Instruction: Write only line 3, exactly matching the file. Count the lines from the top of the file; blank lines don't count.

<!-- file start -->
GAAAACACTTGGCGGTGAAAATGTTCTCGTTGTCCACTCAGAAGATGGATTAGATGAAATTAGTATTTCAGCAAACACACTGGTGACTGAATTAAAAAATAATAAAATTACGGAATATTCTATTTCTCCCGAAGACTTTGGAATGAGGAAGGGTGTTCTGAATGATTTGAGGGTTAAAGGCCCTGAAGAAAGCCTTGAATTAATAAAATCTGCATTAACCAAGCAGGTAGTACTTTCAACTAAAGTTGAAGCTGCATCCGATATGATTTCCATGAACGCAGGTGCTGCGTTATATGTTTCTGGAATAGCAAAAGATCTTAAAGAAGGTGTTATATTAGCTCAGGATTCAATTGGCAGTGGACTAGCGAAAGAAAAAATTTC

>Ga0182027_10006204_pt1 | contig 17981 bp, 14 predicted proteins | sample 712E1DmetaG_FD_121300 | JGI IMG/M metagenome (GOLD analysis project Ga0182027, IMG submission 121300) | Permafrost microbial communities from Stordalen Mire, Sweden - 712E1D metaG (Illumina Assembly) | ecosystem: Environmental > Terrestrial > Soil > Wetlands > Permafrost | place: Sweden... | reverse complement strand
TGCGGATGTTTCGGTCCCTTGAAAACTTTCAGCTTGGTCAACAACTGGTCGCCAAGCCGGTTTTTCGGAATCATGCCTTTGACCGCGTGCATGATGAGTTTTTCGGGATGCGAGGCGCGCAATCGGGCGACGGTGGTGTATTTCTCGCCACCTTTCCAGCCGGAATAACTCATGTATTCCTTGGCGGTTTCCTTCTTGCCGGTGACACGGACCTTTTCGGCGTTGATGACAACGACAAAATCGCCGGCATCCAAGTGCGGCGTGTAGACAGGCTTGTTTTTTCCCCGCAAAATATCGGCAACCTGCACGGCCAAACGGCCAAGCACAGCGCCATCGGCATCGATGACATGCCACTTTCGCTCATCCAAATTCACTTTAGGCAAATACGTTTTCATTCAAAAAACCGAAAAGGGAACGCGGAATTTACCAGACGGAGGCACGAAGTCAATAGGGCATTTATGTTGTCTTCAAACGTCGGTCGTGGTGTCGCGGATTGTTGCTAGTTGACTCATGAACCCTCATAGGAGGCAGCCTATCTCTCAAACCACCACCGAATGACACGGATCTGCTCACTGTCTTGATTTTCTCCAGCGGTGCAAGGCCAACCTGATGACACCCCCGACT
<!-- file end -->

TGCGGATGTTTCGGTCCCTTGAAAACTTTCAGCTTGGTCAACAACTGGTCGCCAAGCCGGTTTTTCGGAATCATGCCTTTGACCGCGTGCATGATGAGTTTTTCGGGATGCGAGGCGCGCAATCGGGCGACGGTGGTGTATTTCTCGCCACCTTTCCAGCCGGAATAACTCATGTATTCCTTGGCGGTTTCCTTCTTGCCGGTGACACGGACCTTTTCGGCGTTGATGACAACGACAAAATCGCCGGCATCCAAGTGCGGCGTGTAGACAGGCTTGTTTTTTCCCCGCAAAATATCGGCAACCTGCACGGCCAAACGGCCAAGCACAGCGCCATCGGCATCGATGACATGCCACTTTCGCTCATCCAAATTCACTTTAGGCAAATACGTTTTCATTCAAAAAACCGAAAAGGGAACGCGGAATTTACCAGACGGAGGCACGAAGTCAATAGGGCATTTATGTTGTCTTCAAACGTCGGTCGTGGTGTCGCGGATTGTTGCTAGTTGACTCATGAACCCTCATAGGAGGCAGCCTATCTCTCAAACCACCACCGAATGACACGGATCTGCTCACTGTCTTGATTTTCTCCAGCGGTGCAAGGCCAACCTGATGACACCCCCGACT